Bruce Nauman is one of the most significant and influential artists of the 20th Century. In the late 1960’s and early ‘70s he took Marcel Duchamp’s revolutionary Dada “readymades” 10 steps further, deploying a multi-faceted process and site-oriented work to break radical conceptual ground.
Nauman viewed his work as research into the creative process, not the creation of objects and things with production values inherent in a consistent style. He was one of the first artists to use his own body as both medium and substrate to question language and to activate space. His work was often absurdest, a cocktail of sculpture, performance, video, drawing, and large-scale installation which first emerged while he was a graduate student at UC Davis.
The Manetti Shrem Museum of Art at UC Davis, with guest curator Ted Mann, has organized and produced the first exhibition of Blue and Yellow Corridor, an architectural installation Nauman conceived in 1970. Working alone in his studio, Nauman videotaped repetitive tasks he performed with props or set pieces he constructed. The important one-hour early video, Walk with Contrapposto (1968), shows the artist walking up and down a narrow 20-inch wide corridor, hands clasped behind his neck, in an exaggerated sashay or hip-swinging saunter, like a slow-motion classical Greek sculpture.
Nauman wanted the viewer to experience the body’s encounter with the sculptural object or constructed environment. He wanted viewers to participate in their own perceptions and not just watch him. Between 1969 and 1976, he constructed or designed some 40 architectural sites and settings. Nauman’s rooms and corridors require various awkward and/or repetitive acts, like bending or inching along, not to just see, but to inhabit their confounding, enigmatic and mesmerizing experiential conditions.
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Blue and Yellow Corridor (1970-71/ 2018) consists of fluorescent light, two video cameras, two video monitors, and painted wallboard. It’s basically a room-sized three-sided box. Walking into the darkened gallery, the viewer sees three connecting walls running parallel to the gallery walls. A spectrum of ultraviolet, blue, and yellow light radiates onto the ceiling from behind the plain white wallboard. Minimal, beautiful, and inexplicable, the piece challenges the viewer not to just look but also to initiate action. Exploration is irresistible. The piece lures the viewer into the impossibly seductive, light-soaked corridor between the inner and outer walls.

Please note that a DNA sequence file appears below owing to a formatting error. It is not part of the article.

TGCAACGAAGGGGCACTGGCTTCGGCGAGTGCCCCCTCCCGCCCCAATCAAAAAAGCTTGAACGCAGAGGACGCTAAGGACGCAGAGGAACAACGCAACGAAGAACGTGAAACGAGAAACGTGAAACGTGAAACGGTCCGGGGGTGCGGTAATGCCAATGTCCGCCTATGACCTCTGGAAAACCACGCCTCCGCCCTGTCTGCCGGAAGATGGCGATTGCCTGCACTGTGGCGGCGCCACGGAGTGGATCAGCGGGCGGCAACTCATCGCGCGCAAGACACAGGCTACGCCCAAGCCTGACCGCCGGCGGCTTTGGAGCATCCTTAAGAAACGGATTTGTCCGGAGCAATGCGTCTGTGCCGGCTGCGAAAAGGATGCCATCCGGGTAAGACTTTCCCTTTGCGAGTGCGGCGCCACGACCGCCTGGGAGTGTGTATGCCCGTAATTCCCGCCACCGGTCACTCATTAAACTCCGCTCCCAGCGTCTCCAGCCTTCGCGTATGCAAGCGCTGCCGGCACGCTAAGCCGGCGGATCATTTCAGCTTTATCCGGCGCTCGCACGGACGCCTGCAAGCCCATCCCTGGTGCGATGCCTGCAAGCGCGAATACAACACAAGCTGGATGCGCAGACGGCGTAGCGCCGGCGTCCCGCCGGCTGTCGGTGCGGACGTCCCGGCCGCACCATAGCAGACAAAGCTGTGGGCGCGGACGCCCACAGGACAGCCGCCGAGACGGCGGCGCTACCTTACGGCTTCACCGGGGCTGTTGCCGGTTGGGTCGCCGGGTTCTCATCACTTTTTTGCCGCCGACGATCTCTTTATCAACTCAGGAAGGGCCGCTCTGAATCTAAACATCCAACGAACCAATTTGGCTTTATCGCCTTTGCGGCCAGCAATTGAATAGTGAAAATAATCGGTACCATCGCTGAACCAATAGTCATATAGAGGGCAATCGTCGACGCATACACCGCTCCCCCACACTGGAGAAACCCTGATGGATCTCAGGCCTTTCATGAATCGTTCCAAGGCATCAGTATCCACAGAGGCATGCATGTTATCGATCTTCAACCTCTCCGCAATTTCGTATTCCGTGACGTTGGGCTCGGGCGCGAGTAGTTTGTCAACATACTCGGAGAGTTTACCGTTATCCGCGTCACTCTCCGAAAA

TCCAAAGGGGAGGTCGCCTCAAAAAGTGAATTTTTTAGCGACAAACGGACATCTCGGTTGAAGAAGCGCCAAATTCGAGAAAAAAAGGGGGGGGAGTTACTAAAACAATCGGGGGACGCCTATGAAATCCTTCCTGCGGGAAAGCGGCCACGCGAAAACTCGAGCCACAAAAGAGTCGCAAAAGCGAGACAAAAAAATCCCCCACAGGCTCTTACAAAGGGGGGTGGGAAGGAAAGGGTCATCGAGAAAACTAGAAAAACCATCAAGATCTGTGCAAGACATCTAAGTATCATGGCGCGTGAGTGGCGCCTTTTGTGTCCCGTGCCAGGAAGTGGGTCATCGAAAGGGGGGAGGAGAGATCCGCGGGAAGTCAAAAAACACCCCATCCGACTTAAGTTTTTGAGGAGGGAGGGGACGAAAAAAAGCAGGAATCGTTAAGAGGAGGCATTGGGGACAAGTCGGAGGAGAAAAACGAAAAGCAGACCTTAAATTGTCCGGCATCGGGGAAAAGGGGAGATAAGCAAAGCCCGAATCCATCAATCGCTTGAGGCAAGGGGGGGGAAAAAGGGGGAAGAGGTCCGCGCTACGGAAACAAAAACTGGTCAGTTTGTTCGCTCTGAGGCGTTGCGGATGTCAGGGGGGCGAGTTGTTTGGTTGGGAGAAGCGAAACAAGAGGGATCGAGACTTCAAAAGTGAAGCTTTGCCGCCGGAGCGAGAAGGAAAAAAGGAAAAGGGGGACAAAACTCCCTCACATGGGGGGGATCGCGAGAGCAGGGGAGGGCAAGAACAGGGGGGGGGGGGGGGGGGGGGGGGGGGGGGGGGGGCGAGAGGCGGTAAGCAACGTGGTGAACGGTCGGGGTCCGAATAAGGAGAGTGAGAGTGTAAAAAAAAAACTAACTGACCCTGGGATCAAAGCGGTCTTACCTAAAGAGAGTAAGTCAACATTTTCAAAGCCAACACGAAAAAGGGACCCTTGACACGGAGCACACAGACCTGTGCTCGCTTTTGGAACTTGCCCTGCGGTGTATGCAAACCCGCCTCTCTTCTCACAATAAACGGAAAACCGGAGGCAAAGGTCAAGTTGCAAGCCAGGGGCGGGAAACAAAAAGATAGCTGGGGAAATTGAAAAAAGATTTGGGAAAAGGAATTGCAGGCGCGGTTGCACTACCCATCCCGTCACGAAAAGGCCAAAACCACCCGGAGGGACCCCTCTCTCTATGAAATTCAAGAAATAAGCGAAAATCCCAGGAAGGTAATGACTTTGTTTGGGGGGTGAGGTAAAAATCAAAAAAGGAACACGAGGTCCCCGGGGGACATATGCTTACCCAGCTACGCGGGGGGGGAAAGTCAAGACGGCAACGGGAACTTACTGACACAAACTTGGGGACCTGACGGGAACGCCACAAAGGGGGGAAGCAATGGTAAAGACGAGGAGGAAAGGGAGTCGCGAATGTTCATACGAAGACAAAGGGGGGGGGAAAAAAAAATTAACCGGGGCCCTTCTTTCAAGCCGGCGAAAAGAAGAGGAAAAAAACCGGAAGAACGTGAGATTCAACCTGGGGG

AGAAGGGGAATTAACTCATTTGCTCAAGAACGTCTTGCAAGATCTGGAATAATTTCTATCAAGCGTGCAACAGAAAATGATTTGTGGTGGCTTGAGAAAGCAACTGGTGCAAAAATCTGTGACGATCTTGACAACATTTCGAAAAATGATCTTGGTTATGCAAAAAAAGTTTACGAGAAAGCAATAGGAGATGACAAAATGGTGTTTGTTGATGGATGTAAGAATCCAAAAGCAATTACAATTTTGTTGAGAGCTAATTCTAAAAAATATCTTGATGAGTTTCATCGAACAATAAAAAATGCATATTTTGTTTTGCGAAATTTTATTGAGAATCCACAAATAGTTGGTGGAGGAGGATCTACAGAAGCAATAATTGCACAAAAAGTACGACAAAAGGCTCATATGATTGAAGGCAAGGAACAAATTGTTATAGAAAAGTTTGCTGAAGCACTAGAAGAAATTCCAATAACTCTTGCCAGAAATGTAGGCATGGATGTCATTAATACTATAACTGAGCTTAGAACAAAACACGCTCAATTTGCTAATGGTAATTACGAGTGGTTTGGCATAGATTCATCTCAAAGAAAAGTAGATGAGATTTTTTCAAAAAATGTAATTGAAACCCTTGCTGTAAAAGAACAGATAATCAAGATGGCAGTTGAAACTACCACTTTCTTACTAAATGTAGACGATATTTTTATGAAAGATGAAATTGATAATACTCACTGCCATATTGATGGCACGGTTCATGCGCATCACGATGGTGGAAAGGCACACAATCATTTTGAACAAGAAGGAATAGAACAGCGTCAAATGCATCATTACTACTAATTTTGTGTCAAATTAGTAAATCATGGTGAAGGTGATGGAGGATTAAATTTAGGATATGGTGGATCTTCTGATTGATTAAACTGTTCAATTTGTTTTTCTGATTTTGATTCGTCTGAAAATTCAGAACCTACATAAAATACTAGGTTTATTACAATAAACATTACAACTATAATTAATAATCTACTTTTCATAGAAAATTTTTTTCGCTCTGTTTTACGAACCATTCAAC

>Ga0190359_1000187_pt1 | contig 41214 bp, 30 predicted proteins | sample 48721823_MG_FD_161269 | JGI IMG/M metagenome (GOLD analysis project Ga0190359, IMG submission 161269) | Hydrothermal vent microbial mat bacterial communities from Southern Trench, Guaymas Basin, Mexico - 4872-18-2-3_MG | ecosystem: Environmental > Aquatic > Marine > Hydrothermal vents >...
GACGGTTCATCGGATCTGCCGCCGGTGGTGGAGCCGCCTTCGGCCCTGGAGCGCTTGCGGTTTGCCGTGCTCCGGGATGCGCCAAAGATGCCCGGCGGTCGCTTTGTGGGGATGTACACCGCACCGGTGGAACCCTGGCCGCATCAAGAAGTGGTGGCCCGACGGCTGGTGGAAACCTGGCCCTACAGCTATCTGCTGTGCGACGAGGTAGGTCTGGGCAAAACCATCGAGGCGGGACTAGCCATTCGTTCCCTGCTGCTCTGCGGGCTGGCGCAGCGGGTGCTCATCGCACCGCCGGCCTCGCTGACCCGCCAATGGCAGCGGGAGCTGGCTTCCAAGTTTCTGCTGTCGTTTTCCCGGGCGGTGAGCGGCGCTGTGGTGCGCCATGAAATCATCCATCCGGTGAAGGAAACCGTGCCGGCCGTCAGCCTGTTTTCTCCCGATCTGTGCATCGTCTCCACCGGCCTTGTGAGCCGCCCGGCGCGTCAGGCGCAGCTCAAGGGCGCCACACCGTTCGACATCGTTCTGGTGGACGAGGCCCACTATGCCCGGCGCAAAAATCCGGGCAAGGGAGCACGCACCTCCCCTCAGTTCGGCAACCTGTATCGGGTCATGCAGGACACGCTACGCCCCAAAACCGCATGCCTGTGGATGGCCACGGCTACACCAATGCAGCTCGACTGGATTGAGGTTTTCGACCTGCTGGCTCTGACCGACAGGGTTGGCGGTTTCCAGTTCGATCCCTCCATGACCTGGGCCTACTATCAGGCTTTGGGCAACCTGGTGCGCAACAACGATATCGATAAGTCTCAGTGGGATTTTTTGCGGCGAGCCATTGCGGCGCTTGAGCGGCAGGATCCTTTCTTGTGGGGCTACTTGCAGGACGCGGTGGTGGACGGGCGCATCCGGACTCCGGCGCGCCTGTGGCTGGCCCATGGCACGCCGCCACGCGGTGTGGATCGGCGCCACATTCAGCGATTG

With nothing to encounter but light and the austere, narrow, 12- and 18-inch wide corridors, the viewer is directed to his or her own bodily experience in real time and space. With little room to maneuver, most viewers must turn slightly sideways to inch along the length of the corridors to navigate the sculpture. Video monitors are installed at both entrances, enabling viewers to witness themselves navigating the piece.
Blue and Yellow Corridor is weirdly theatrical. Like an instrument, it must be played or performed to be experienced and fully realized. Nauman’s innovative brilliance is in creating the synchronicity and conditions for viewers to encounter themselves encountering.
The exhibition includes the conceptual drawings for Blue and Yellow Corridor with a few pieces of concurrent work in video, photography, and sculpture as additional context. Manipulating a Fluorescent Tube (1969) is another one-hour, black-and-white video of Nauman performing with a studio prop. He sits with, stands next to, and holds an 8-foot fluorescent light tube, creating an austere, absurdest piece of kinetic sculpture. Studies for Holograms, (1970) is a suite of five screen prints of closeups of the artist manipulating his face. Pulling down his lower lip, stretching out his mouth, pulling the skin away from his neck, contorting his face into figurations not unlike letters or signals — Nauman invents a homegrown Morse code of the body.
The Manetti Shrem exhibition coincides with the major Nauman retrospective, co-organized by New York’s Museum of Modern Art and the Schaulager Basel. But for anyone who is interested in the lineage of contemporary art, and for place and history, it is particularly moving to see Blue and Yellow Corridor realized for the first time on the very grounds upon which this towering artist conceived it. This jewel of an exhibition is not to be missed.
Blue and Yellow Corridor
Runs through: December 17, 2018
Where: Jan Shrem and Maria Manetti Shrem Museum of Art
254 Old Davis Road, Davis CA 95616
Hours: Tuesday, Wednesday, Friday: noon to 6 p.m.; Thursday: noon to 9 p.m. Saturday-Sunday: 11 a.m. to 5 p.m.